A former Chilean Army officer living in Florida and long accused of participating in the 1973 murder of folk singer Victor Jara will be extradited to Chile, several weeks after being arrested in Florida for the crime. The officer had been first charged in Jara’s killing over a decade ago.
The news of his extradition comes after U.S. Immigration and Customs Enforcement (ICE) and Homeland Security announced on Oct. 11 that they had detained 74-year-old Pedro Pablo Barrientos during an October 5 traffic stop in Deltona, Florida.
“Barrientos’ arrest is a testament to the strong law enforcement alliances forged over years of service with our state, local, and federal partners,” HSI Tampa Special Agent in Charge John Condon said in a statement at the time. “Barrientos will now have to answer the charges he’s faced with in Chile for his involvement in torture and extrajudicial killing of Chilean citizens.”
Barrientos was among the eight men — all of them involved in the 1973 military coup that installed Gen. Augusto Pinochet into the presidency — who were charged in December 2012 in the death of Jara, a folk singer and Communist Party member who was arrested with hundreds others protesting the Pinochet regime.
Barrientos will now return to Santiago, Chile on a direct flight on Nov. 28. There, he’ll face Chile’s court system.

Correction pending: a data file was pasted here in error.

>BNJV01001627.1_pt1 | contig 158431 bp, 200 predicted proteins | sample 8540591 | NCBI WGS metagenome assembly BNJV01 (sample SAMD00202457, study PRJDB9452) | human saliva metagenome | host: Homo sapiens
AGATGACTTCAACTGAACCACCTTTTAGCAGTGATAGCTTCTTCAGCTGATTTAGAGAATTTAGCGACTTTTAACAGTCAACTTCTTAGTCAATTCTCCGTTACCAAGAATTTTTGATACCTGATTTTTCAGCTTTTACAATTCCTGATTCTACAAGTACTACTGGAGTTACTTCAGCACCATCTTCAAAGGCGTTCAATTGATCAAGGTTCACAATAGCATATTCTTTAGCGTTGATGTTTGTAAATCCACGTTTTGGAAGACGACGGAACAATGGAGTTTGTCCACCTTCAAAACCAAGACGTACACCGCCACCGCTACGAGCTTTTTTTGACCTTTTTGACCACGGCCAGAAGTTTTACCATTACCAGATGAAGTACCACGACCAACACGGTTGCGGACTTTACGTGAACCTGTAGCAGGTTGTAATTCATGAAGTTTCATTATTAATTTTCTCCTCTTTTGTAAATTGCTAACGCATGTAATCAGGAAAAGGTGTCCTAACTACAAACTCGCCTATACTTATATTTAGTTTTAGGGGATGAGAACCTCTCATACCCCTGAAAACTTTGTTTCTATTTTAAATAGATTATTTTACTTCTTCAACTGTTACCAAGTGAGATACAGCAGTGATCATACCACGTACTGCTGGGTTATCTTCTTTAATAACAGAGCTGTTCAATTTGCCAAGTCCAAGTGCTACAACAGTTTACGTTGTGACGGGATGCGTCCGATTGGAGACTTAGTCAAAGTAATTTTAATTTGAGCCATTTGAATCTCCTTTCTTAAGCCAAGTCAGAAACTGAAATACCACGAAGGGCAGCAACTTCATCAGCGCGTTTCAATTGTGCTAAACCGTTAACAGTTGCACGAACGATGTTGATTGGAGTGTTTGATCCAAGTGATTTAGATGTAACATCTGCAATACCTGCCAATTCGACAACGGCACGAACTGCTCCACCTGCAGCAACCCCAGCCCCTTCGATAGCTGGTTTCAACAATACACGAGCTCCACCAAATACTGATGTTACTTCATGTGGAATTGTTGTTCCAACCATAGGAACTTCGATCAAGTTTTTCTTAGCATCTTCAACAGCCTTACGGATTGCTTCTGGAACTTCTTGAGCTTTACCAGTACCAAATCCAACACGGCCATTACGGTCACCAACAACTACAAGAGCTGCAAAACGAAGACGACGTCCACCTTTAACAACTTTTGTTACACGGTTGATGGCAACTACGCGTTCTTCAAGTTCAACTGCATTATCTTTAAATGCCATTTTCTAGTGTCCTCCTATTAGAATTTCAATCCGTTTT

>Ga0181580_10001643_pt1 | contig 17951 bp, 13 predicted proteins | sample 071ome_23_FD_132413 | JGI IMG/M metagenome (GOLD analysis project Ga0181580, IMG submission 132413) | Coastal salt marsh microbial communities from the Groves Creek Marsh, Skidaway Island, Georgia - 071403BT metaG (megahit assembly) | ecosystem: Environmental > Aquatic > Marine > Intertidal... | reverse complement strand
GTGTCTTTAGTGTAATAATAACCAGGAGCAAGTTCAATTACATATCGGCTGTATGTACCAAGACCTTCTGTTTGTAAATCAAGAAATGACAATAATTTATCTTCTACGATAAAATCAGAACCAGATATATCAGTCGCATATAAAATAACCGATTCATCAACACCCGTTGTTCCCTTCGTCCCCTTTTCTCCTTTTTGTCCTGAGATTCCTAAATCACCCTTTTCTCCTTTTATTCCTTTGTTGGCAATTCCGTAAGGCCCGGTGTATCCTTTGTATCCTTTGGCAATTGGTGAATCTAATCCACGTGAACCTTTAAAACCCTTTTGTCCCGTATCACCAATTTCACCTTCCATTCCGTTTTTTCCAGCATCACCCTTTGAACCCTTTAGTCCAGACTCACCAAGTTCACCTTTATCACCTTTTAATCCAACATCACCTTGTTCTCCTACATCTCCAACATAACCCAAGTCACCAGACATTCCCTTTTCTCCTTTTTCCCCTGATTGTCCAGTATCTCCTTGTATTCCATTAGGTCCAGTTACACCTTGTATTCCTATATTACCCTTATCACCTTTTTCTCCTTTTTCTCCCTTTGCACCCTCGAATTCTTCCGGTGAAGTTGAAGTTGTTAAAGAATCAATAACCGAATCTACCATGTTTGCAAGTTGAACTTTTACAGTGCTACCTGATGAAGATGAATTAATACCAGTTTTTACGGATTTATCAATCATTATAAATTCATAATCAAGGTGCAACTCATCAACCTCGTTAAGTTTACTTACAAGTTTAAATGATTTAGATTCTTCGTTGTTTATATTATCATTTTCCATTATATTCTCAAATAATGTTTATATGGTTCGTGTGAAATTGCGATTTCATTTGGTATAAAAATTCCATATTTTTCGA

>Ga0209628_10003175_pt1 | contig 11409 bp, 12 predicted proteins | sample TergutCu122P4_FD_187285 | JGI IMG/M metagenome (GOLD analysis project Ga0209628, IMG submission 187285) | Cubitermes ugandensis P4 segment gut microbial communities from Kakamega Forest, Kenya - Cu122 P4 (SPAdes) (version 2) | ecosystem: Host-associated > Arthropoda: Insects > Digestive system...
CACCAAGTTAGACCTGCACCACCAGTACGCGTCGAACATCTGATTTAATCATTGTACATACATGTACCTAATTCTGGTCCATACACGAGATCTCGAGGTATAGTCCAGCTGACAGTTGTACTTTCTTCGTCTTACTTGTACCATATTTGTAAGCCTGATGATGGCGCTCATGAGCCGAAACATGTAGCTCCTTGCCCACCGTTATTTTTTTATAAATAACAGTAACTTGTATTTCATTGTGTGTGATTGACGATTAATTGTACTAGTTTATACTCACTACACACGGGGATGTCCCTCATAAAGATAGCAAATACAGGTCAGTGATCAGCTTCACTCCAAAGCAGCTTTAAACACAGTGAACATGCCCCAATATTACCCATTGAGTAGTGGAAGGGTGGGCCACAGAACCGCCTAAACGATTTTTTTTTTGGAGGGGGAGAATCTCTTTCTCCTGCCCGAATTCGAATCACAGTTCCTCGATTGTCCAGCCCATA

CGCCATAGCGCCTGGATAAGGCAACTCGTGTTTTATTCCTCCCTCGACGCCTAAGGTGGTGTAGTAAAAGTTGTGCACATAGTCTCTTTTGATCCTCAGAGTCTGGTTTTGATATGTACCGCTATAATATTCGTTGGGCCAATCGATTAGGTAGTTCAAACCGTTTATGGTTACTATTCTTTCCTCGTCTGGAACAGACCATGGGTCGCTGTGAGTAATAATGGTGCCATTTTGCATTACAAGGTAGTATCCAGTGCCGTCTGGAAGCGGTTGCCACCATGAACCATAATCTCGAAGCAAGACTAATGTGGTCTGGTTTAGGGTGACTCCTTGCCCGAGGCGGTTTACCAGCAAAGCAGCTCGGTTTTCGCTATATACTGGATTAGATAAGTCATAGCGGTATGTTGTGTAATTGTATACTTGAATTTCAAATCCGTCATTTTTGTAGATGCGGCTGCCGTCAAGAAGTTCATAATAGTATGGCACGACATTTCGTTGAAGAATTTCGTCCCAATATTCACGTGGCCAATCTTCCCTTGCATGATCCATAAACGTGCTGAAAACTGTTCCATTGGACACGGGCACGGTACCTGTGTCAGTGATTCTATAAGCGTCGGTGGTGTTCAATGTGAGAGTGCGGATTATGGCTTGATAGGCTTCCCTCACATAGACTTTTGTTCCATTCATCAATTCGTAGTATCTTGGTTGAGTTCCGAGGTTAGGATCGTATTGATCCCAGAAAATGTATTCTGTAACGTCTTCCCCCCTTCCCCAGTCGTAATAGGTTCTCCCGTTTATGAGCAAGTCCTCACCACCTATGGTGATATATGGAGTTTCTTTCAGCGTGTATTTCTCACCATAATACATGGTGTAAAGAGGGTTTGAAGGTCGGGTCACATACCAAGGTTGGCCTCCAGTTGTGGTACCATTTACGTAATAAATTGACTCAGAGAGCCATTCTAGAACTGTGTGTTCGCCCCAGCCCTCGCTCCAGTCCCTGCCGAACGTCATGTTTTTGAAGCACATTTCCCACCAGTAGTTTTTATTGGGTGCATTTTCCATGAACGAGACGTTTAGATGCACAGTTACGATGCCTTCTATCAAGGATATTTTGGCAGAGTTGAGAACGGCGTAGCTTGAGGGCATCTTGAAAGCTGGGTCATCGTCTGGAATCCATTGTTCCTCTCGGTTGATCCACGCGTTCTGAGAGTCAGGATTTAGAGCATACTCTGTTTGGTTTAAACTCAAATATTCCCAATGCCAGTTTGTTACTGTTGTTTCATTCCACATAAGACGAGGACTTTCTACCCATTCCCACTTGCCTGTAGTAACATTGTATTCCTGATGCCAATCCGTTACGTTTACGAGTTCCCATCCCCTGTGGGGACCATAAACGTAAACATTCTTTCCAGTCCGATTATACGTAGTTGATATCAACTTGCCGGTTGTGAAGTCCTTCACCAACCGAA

Dubbed the “Bob Dylan of South America,” Jara was brutally tortured before being shot to death and his body dumped along with other slain protestors. According to the New York Times, Barrientos himself bragged about shooting Jara twice in the head.
Barrientos was previously found guilty in a federal civil case for his role in Jara’s murder, and was ordered to pay $28 million in 2016; Barrientos — who emigrated to the United States in 1989 and became a citizen through marriage in 2010 — was a fast-food cook, thus the verdict was mostly symbolic.
Two years later, in 2018, eight of Barrientos’ fellow Chilean officers were sentenced to 15 years in prison for their role in Jara’s death, but Barrientos avoided facing judgment because of his U.S. citizenship.
However, in July of this year, a U.S. district court revoked Barrientos’ citizenship because he “willfully concealed material facts related to his military service in his immigration applications.” Barrientos is currently in ICE custody.